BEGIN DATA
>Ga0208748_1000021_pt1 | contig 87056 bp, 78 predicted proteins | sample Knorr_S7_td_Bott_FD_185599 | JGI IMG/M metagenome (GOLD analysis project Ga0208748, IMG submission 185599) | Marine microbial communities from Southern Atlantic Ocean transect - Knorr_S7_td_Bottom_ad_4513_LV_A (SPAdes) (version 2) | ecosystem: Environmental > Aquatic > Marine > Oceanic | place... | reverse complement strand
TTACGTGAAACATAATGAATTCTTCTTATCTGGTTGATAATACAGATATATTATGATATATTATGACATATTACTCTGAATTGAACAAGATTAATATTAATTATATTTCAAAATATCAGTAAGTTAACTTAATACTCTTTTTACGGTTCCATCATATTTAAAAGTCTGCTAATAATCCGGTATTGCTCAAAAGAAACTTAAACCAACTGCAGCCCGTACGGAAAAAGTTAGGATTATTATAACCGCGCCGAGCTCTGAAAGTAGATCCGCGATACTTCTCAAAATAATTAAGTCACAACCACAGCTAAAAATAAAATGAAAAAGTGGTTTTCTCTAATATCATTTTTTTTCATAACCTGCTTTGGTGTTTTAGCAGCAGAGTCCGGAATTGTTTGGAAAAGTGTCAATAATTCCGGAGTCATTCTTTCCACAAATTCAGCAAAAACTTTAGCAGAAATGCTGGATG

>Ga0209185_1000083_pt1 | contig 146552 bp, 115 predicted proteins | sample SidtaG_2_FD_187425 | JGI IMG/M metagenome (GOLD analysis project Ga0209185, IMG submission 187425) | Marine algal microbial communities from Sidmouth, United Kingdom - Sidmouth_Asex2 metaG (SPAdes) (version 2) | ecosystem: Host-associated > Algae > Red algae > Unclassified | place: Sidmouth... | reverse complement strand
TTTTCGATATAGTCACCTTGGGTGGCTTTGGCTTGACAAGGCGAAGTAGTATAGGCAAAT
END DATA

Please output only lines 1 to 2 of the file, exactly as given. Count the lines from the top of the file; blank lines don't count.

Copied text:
>Ga0208748_1000021_pt1 | contig 87056 bp, 78 predicted proteins | sample Knorr_S7_td_Bott_FD_185599 | JGI IMG/M metagenome (GOLD analysis project Ga0208748, IMG submission 185599) | Marine microbial communities from Southern Atlantic Ocean transect - Knorr_S7_td_Bottom_ad_4513_LV_A (SPAdes) (version 2) | ecosystem: Environmental > Aquatic > Marine > Oceanic | place... | reverse complement strand
TTACGTGAAACATAATGAATTCTTCTTATCTGGTTGATAATACAGATATATTATGATATATTATGACATATTACTCTGAATTGAACAAGATTAATATTAATTATATTTCAAAATATCAGTAAGTTAACTTAATACTCTTTTTACGGTTCCATCATATTTAAAAGTCTGCTAATAATCCGGTATTGCTCAAAAGAAACTTAAACCAACTGCAGCCCGTACGGAAAAAGTTAGGATTATTATAACCGCGCCGAGCTCTGAAAGTAGATCCGCGATACTTCTCAAAATAATTAAGTCACAACCACAGCTAAAAATAAAATGAAAAAGTGGTTTTCTCTAATATCATTTTTTTTCATAACCTGCTTTGGTGTTTTAGCAGCAGAGTCCGGAATTGTTTGGAAAAGTGTCAATAATTCCGGAGTCATTCTTTCCACAAATTCAGCAAAAACTTTAGCAGAAATGCTGGATG